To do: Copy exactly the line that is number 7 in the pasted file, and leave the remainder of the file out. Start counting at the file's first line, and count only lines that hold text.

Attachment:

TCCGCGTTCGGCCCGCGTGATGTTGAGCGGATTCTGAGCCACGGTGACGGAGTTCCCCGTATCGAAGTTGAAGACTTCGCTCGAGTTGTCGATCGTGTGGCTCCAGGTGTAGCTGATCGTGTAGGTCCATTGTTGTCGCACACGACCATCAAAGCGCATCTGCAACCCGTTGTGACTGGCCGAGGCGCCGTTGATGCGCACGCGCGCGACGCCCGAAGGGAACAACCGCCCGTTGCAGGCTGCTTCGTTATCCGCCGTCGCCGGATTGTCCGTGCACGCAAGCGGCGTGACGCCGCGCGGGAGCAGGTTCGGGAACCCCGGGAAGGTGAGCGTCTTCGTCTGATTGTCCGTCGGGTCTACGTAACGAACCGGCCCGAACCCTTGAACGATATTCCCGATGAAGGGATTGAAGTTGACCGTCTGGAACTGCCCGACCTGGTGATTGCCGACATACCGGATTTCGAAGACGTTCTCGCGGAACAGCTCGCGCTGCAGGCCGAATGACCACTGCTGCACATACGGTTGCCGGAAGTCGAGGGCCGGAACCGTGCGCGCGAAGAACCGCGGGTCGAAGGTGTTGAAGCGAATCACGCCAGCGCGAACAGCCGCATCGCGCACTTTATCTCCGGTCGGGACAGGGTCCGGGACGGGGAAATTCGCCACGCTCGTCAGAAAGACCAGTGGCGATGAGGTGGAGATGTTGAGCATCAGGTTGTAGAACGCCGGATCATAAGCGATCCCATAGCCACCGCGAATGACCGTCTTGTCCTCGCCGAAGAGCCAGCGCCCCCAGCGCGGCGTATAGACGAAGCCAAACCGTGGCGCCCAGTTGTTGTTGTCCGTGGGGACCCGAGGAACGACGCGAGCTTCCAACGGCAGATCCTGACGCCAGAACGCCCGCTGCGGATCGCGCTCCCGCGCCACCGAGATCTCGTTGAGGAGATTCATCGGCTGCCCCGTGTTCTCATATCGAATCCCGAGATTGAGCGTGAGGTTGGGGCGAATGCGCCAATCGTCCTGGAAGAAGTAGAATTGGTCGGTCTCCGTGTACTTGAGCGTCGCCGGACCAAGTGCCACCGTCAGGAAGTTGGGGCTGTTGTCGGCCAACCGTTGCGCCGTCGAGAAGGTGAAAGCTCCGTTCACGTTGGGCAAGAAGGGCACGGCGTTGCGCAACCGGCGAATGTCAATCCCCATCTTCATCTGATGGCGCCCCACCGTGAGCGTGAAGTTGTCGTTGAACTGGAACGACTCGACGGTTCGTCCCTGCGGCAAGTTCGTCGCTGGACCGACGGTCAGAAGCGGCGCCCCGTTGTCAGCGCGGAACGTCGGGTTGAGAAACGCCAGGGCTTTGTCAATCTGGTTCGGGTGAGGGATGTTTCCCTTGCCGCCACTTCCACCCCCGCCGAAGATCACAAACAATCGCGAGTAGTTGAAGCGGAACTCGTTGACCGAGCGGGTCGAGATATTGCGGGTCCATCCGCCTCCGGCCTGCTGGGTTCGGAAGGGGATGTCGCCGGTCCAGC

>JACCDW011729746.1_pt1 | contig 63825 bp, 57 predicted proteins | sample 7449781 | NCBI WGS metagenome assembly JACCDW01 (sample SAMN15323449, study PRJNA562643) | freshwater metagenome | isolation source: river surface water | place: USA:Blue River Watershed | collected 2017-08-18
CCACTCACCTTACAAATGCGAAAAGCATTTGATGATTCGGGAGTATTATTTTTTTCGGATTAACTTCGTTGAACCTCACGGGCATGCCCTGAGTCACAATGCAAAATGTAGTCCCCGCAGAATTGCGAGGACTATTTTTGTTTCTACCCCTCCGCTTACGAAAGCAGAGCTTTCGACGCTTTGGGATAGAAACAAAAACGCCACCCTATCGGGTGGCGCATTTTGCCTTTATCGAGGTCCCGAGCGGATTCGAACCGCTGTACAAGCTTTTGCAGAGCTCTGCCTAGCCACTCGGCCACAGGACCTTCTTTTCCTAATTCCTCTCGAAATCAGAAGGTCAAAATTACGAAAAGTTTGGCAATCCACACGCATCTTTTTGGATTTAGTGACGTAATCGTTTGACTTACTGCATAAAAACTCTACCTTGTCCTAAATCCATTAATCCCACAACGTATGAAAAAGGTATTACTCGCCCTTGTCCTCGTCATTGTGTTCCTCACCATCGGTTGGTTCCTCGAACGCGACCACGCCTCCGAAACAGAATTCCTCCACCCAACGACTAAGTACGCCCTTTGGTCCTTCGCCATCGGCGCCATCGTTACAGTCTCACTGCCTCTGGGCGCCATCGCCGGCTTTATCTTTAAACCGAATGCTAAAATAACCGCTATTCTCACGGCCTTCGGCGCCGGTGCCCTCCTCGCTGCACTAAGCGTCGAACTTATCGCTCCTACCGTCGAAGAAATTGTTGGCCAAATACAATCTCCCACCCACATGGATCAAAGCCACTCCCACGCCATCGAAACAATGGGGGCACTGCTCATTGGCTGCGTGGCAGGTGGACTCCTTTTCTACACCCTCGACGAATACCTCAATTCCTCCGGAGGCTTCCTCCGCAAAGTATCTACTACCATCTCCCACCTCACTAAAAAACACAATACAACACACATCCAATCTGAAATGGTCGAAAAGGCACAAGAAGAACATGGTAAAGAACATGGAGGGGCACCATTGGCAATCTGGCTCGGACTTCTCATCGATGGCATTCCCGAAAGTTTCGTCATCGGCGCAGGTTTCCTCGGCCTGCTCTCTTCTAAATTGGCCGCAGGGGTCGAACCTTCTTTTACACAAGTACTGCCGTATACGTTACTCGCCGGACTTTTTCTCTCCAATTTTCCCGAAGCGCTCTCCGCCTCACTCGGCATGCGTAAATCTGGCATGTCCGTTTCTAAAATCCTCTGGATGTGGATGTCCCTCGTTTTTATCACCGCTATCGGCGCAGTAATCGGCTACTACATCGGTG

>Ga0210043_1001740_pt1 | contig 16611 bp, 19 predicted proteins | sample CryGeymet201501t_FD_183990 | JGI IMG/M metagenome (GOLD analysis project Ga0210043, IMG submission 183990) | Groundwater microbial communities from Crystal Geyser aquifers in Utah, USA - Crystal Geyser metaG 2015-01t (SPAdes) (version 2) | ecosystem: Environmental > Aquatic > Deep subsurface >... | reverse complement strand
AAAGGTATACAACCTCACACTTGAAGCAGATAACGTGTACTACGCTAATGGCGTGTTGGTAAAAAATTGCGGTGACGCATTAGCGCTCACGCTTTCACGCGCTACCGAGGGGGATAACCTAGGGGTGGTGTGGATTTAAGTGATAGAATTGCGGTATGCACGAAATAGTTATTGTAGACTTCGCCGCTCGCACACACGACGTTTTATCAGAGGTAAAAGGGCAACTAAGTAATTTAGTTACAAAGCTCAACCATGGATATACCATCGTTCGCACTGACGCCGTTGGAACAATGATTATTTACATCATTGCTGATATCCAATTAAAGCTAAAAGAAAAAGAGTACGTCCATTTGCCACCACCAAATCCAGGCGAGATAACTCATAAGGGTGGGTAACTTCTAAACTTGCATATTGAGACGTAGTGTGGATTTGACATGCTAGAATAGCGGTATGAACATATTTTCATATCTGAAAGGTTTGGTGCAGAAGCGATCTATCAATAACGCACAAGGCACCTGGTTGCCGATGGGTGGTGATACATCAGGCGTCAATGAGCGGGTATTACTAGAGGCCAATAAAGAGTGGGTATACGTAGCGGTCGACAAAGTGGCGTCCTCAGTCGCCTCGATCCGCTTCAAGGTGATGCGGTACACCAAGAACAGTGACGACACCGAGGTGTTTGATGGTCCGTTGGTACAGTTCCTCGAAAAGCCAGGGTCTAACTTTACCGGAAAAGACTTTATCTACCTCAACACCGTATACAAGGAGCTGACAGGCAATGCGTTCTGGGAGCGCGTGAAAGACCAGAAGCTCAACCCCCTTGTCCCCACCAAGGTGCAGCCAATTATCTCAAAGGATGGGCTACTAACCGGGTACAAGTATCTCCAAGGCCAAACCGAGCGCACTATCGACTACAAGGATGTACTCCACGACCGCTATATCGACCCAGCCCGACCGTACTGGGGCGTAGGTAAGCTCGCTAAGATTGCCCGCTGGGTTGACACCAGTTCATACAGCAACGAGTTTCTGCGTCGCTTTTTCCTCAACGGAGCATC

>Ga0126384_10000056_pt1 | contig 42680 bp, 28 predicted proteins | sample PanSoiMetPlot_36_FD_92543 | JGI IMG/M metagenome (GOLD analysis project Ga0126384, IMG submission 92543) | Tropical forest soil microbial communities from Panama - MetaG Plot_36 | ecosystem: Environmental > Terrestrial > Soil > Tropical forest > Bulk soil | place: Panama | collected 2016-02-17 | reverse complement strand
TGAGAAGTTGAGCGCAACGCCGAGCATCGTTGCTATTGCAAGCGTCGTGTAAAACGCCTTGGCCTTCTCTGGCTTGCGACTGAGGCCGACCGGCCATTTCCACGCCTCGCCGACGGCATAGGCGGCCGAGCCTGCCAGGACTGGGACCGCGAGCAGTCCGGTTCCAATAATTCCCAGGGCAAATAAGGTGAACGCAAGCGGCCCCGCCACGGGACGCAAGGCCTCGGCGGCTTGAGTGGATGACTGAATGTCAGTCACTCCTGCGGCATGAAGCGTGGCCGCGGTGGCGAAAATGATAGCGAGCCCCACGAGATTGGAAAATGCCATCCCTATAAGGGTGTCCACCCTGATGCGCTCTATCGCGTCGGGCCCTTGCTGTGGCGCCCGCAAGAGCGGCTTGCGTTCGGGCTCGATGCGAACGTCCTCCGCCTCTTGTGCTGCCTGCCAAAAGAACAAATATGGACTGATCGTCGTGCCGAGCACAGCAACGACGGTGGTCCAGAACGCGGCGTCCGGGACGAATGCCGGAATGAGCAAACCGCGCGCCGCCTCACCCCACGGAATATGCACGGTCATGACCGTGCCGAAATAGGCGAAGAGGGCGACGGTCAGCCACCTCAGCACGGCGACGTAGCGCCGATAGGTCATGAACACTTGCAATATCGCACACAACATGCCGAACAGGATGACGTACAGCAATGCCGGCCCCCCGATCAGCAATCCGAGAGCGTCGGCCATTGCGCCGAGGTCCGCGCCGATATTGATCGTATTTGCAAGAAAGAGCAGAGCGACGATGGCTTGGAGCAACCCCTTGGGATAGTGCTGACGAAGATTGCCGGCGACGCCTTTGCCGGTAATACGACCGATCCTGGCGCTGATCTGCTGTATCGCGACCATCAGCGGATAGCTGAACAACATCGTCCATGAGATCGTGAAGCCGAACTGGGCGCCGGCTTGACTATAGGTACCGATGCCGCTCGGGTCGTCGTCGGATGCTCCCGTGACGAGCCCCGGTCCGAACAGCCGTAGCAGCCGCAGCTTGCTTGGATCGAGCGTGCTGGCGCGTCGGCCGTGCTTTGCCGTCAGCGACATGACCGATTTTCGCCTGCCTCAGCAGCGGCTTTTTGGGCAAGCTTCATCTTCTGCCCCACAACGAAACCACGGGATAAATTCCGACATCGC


TGAGAAGTTGAGCGCAACGCCGAGCATCGTTGCTATTGCAAGCGTCGTGTAAAACGCCTTGGCCTTCTCTGGCTTGCGACTGAGGCCGACCGGCCATTTCCACGCCTCGCCGACGGCATAGGCGGCCGAGCCTGCCAGGACTGGGACCGCGAGCAGTCCGGTTCCAATAATTCCCAGGGCAAATAAGGTGAACGCAAGCGGCCCCGCCACGGGACGCAAGGCCTCGGCGGCTTGAGTGGATGACTGAATGTCAGTCACTCCTGCGGCATGAAGCGTGGCCGCGGTGGCGAAAATGATAGCGAGCCCCACGAGATTGGAAAATGCCATCCCTATAAGGGTGTCCACCCTGATGCGCTCTATCGCGTCGGGCCCTTGCTGTGGCGCCCGCAAGAGCGGCTTGCGTTCGGGCTCGATGCGAACGTCCTCCGCCTCTTGTGCTGCCTGCCAAAAGAACAAATATGGACTGATCGTCGTGCCGAGCACAGCAACGACGGTGGTCCAGAACGCGGCGTCCGGGACGAATGCCGGAATGAGCAAACCGCGCGCCGCCTCACCCCACGGAATATGCACGGTCATGACCGTGCCGAAATAGGCGAAGAGGGCGACGGTCAGCCACCTCAGCACGGCGACGTAGCGCCGATAGGTCATGAACACTTGCAATATCGCACACAACATGCCGAACAGGATGACGTACAGCAATGCCGGCCCCCCGATCAGCAATCCGAGAGCGTCGGCCATTGCGCCGAGGTCCGCGCCGATATTGATCGTATTTGCAAGAAAGAGCAGAGCGACGATGGCTTGGAGCAACCCCTTGGGATAGTGCTGACGAAGATTGCCGGCGACGCCTTTGCCGGTAATACGACCGATCCTGGCGCTGATCTGCTGTATCGCGACCATCAGCGGATAGCTGAACAACATCGTCCATGAGATCGTGAAGCCGAACTGGGCGCCGGCTTGACTATAGGTACCGATGCCGCTCGGGTCGTCGTCGGATGCTCCCGTGACGAGCCCCGGTCCGAACAGCCGTAGCAGCCGCAGCTTGCTTGGATCGAGCGTGCTGGCGCGTCGGCCGTGCTTTGCCGTCAGCGACATGACCGATTTTCGCCTGCCTCAGCAGCGGCTTTTTGGGCAAGCTTCATCTTCTGCCCCACAACGAAACCACGGGATAAATTCCGACATCGC